Well, this morning as she was putting all her bags into the car her little purse that she had just put her money in tipped to the side and out rolled all the change. She cried even louder. (The rest of this post happened over the course of the 7-8 minute drive to school)

I tried to console her. I asked what the problem was and then patiently asked her to please say it again (3 times) because I couldn't understand her through the sobs. I assured her that everything would be okay. I told her I'd be happy to help her get it when we got to the school.

"We can NEVER get it!! It's down in the seat belt thing! No one could ever get it out!" (I admit I got a tiny bit sarcastic here and told her to please stop worrying and saying such things until we had given EVERYONE an opportunity to try and NOBODY was able to retrieve the money.) "There's no way we can get EVERYONE to try, mom!!" Cry, cry, cry. (obvious out of character literalness/grouchiness. She understands my sarcasm)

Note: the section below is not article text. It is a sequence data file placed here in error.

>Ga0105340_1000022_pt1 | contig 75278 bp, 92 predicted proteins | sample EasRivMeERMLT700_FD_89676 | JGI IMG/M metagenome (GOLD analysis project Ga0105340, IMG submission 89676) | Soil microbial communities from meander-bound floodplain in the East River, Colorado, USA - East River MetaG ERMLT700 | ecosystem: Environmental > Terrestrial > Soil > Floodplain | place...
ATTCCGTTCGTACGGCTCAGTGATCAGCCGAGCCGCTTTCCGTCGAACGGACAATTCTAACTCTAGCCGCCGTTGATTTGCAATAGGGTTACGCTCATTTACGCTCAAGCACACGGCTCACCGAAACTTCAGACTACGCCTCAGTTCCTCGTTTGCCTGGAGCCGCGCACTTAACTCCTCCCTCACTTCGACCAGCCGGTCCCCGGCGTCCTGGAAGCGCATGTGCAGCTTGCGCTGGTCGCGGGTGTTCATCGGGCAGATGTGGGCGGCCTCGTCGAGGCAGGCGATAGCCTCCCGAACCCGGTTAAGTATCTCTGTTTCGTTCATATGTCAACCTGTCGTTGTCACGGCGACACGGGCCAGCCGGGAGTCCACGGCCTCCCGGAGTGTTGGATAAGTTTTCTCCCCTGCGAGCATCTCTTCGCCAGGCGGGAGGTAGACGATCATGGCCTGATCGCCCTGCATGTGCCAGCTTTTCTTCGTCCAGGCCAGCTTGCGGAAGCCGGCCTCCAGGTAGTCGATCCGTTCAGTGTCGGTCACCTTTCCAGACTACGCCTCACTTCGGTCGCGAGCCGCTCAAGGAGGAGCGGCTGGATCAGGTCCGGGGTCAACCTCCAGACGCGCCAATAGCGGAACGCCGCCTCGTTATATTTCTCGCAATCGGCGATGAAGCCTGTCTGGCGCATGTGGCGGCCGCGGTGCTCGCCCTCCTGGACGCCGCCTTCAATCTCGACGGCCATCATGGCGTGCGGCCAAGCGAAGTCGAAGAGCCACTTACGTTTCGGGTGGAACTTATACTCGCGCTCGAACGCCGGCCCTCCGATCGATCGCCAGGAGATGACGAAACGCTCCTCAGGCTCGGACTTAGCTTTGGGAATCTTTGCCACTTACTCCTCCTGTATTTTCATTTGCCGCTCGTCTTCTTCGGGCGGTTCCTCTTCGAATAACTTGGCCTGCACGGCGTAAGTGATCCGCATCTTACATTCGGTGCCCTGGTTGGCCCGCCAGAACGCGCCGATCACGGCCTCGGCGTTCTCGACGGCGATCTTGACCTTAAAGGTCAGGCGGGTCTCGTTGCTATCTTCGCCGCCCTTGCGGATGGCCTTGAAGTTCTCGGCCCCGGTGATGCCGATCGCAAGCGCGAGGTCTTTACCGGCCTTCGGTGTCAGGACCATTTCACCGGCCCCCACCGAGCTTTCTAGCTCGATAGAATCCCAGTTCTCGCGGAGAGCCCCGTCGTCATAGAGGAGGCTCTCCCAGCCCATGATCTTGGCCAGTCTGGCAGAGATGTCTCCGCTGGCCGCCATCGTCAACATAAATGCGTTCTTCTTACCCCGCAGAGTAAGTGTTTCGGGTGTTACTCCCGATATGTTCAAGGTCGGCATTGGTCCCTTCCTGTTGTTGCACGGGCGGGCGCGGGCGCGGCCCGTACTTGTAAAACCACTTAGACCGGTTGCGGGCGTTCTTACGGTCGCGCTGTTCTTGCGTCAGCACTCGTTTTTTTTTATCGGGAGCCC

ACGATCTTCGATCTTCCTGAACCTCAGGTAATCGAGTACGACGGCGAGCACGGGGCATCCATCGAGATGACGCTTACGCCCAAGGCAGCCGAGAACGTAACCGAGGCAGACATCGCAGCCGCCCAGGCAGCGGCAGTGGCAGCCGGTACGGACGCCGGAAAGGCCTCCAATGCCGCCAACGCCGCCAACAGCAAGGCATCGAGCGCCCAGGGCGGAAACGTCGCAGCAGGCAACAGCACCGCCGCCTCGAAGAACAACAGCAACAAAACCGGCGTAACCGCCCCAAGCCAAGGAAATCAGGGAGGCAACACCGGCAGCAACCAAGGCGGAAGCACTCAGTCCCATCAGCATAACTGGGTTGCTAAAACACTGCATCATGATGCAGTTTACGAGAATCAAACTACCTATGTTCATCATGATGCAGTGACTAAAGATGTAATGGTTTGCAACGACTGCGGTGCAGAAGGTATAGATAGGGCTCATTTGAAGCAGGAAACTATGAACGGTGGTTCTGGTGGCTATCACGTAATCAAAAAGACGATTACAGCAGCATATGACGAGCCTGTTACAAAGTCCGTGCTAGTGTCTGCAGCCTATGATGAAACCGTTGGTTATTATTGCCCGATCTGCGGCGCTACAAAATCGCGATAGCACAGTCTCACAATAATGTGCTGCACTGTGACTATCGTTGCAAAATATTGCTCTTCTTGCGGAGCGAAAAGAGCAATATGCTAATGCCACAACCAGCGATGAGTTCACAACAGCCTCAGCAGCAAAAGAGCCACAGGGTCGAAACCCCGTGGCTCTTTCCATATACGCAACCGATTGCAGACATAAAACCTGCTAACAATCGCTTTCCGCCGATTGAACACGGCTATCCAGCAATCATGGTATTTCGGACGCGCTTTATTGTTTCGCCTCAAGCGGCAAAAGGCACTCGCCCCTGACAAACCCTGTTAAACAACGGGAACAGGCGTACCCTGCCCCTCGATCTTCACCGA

Okay, at this point there was a bit of , "Evie, you have to stop crying about this." in a firm voice. Then I had a thought, "Okay, Evie, how much money dropped? It was probably less than 2 zloty (maybe 75 cents), right?" Yes, it was definitely less. "So really, Evie, that's not that much money! If we can't get it out I can even give you the money. It will be okay!!"

"But that's the whole thing, mom!!! (?) I thought I had hardly any money left and I was SO glad when I found that zloty, and now I've lost it!!!"

"But I can give you one zloty! There is no more problem!"